6. Refunds or reimbursements shall be made no later than 14 days after the seller receives the veterinarian certification. Veterinarian certification shall be presented to the seller not later than 5 days after you receive it.

7. Registerable Dogs — If the seller does not provide within 120 days all documentation to effect registration,you may exercise one of the following options:
(a) Return the dog and receive a full refund of the purchase price; OR (b) Retain the dog and receive a 50% refund of the purchase price.

8. If registerable, the seller shall provide at the time of sale: the breeder’s name and address, the name and registration number of the dam and sire, and the name and address of the pedigree registry organization where the dam and sire are registered.

For further information concerning your rights under Section 9.3 of the Unfair Trade Practices and Consumer Protection Law contact:

Pennsylvania Office Attorney General
Mike Fisher
Consumer Protection Hotline

1-800-441-2555


South Carolina Law

The definition of a breeder here seems to eliminate backyard breeders, but active hobby breeders may be considered "for profit" in the eyes of the Law.

Pros: reasonable period for finding congenital defects.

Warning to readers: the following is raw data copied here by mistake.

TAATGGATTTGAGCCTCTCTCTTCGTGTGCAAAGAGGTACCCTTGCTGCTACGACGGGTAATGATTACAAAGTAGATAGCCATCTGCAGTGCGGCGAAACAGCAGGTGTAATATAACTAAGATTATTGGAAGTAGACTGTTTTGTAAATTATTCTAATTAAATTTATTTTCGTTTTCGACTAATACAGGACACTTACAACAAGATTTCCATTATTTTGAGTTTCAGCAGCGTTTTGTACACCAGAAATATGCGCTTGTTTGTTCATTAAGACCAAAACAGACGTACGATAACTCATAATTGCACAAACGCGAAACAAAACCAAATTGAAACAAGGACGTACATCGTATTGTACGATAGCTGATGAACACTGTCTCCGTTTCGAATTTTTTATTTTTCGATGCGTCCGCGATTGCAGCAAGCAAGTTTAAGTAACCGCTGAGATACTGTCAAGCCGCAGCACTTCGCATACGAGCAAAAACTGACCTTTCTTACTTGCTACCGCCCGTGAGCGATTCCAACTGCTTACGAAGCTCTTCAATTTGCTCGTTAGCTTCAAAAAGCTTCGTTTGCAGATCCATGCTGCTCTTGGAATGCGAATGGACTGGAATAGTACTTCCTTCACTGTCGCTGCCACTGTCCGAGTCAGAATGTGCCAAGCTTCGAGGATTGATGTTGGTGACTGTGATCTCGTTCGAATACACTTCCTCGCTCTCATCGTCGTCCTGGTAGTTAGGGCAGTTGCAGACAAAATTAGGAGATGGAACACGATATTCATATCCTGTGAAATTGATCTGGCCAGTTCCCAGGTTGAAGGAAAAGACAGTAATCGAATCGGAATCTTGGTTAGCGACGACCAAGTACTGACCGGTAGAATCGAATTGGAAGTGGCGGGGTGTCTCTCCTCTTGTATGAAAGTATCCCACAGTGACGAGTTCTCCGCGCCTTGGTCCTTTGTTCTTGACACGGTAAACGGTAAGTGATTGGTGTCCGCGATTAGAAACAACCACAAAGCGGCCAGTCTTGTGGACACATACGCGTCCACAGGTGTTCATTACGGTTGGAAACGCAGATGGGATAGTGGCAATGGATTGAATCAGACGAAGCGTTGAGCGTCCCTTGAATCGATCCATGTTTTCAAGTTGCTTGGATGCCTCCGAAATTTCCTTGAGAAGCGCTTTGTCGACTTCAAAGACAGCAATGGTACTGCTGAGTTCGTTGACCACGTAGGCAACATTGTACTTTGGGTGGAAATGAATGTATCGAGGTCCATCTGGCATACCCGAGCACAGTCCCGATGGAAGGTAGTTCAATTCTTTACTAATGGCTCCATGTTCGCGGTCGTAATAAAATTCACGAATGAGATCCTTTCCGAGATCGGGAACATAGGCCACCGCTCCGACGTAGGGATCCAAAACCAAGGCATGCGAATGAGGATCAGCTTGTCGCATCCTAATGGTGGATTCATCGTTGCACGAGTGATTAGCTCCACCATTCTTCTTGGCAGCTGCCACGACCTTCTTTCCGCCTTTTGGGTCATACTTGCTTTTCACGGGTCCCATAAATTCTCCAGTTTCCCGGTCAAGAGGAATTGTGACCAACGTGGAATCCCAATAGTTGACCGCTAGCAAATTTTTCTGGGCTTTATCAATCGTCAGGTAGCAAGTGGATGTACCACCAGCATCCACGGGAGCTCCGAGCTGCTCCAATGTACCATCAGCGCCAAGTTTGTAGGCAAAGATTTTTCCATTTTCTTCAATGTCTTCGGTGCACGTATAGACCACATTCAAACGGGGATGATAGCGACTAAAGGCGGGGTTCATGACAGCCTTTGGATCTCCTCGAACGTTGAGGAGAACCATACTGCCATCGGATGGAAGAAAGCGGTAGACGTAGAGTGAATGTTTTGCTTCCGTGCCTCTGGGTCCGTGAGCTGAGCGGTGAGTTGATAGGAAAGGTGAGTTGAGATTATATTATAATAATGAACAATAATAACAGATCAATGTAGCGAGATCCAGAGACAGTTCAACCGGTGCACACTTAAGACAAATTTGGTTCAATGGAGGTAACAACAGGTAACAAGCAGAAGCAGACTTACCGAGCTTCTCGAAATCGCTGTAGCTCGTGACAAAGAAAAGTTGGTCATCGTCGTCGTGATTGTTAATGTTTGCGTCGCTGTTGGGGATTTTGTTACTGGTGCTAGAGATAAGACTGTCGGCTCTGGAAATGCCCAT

Cons: obscure definition for "pet breeder", unclear to whom it applies.


Virginia Law

The Law is unclear to whom this Law applies. Effectively, it is being applied to anyone who sells a puppy. Several breeders in Virginia were unaware of the Law or were not sure if it applied to them. It is important to note that the Virginia Law only applies to dogs that are registered or are capable of being registered with any animal registry organization.

Pros: does not appear to apply to hobby breeders.

Cons: short period in which to find congenital or hereditary defects.


Vermont Law

This Law also contains the provisions that require the seller to cover the costs of testing for defects. If a defect is found, the seller may be liable for double the purchase price of the dog.

Pros: reasonable period in which to find congenital or hereditary defects.

Cons: applies to everyone except backyard breeders.

More puppy lemon laws in pdf format are here